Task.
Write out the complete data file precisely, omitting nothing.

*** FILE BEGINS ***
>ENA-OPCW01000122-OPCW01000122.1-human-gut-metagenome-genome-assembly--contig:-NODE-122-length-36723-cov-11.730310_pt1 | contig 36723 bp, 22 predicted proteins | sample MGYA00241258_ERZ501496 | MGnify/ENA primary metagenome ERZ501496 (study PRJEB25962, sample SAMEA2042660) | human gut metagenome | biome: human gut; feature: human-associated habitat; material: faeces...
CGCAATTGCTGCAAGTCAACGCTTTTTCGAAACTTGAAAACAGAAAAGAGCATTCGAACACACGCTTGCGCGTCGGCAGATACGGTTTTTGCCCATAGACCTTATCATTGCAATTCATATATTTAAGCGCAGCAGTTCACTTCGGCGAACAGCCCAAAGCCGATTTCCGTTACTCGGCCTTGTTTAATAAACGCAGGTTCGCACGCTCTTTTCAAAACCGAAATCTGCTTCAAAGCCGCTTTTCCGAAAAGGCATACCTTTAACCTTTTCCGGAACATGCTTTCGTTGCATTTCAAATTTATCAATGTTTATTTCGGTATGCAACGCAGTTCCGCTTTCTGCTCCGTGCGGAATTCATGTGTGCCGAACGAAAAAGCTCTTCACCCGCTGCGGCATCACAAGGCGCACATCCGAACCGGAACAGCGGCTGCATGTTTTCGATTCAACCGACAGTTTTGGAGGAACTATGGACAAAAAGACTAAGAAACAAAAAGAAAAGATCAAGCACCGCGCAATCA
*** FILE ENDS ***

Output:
>ENA-OPCW01000122-OPCW01000122.1-human-gut-metagenome-genome-assembly--contig:-NODE-122-length-36723-cov-11.730310_pt1 | contig 36723 bp, 22 predicted proteins | sample MGYA00241258_ERZ501496 | MGnify/ENA primary metagenome ERZ501496 (study PRJEB25962, sample SAMEA2042660) | human gut metagenome | biome: human gut; feature: human-associated habitat; material: faeces...
CGCAATTGCTGCAAGTCAACGCTTTTTCGAAACTTGAAAACAGAAAAGAGCATTCGAACACACGCTTGCGCGTCGGCAGATACGGTTTTTGCCCATAGACCTTATCATTGCAATTCATATATTTAAGCGCAGCAGTTCACTTCGGCGAACAGCCCAAAGCCGATTTCCGTTACTCGGCCTTGTTTAATAAACGCAGGTTCGCACGCTCTTTTCAAAACCGAAATCTGCTTCAAAGCCGCTTTTCCGAAAAGGCATACCTTTAACCTTTTCCGGAACATGCTTTCGTTGCATTTCAAATTTATCAATGTTTATTTCGGTATGCAACGCAGTTCCGCTTTCTGCTCCGTGCGGAATTCATGTGTGCCGAACGAAAAAGCTCTTCACCCGCTGCGGCATCACAAGGCGCACATCCGAACCGGAACAGCGGCTGCATGTTTTCGATTCAACCGACAGTTTTGGAGGAACTATGGACAAAAAGACTAAGAAACAAAAAGAAAAGATCAAGCACCGCGCAATCA